The parol evidence rule is a common law rule in contract that prevents a party to a written contract from presenting extrinsic evidence (usually oral) supplementary to a pre-existing written instrument.
The purpose of the parol evidence rule is to prevent parties from deceptively incorporating terms that were not specifically agreed to into a contract, to the detriment of other parties to the contract.
The parol evidence rule is considered as operating in two parts: identification, and construction.
- Identification prevents extrinsic evidence adding to, varying, or contradicting the terms of the contract contained in the document.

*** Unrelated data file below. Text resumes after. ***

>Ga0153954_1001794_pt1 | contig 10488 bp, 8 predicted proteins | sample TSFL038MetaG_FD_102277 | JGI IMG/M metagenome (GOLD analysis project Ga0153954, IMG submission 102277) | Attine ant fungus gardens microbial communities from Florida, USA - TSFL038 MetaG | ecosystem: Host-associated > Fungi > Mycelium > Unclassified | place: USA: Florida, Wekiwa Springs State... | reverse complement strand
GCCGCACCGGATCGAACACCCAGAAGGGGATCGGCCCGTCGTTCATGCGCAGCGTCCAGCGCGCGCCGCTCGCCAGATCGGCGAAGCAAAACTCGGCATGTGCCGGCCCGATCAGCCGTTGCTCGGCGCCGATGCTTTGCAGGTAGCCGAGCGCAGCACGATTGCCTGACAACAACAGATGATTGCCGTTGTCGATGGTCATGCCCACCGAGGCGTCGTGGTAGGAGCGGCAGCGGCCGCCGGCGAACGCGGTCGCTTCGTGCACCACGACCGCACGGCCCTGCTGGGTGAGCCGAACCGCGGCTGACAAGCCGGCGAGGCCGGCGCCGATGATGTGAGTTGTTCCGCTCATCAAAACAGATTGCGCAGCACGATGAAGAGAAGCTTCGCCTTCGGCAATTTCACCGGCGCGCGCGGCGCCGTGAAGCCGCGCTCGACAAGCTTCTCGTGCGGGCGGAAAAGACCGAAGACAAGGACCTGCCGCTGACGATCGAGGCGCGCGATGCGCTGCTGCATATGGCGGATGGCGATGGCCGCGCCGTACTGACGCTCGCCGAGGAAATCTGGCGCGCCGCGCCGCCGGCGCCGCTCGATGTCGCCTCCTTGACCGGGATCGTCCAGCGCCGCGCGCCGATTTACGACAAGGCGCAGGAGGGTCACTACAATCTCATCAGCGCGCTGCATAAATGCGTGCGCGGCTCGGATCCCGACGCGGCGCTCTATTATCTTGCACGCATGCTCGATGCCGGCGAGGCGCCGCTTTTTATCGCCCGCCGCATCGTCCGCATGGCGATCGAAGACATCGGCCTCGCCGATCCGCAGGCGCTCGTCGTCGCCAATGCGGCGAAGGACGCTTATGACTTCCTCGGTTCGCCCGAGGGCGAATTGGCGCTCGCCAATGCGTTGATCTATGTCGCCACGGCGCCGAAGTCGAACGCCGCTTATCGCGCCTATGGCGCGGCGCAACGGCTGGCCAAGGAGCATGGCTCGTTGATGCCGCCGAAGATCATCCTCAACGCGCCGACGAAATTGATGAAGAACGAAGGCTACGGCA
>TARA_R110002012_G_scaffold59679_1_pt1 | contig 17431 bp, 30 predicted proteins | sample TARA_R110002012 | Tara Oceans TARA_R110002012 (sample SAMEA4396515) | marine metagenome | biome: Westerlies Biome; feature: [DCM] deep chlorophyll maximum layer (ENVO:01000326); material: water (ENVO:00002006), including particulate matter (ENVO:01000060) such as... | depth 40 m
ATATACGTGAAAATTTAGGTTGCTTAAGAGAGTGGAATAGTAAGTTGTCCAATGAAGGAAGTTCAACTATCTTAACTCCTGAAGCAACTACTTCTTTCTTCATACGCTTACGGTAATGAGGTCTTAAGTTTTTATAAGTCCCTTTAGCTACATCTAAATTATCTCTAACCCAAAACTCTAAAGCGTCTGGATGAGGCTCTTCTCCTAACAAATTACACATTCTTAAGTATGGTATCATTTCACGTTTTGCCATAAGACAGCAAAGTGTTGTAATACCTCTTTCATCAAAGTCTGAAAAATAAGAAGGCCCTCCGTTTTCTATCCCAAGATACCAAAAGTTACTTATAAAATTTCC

- Construction limits the use of extrinsic evidence which may be used to explain the meaning of the terms of the contract contained in the document.
The parol evidence rule will only operate in identification where the primary agreement is in writing, and that written agreement constitutes the entirety of what has been agreed upon by the parties (i.e. the agreement was intended to be wholly in writing). For the purposes of determining whether or not the agreement was wholly in writing, the Court is permitted to look to the extrinsic evidence. The parol evidence rule does not apply to collateral contracts or in cases of estoppel.
The parol evidence will apply in construction except where the court is seeking to resolve an ambiguity specifically.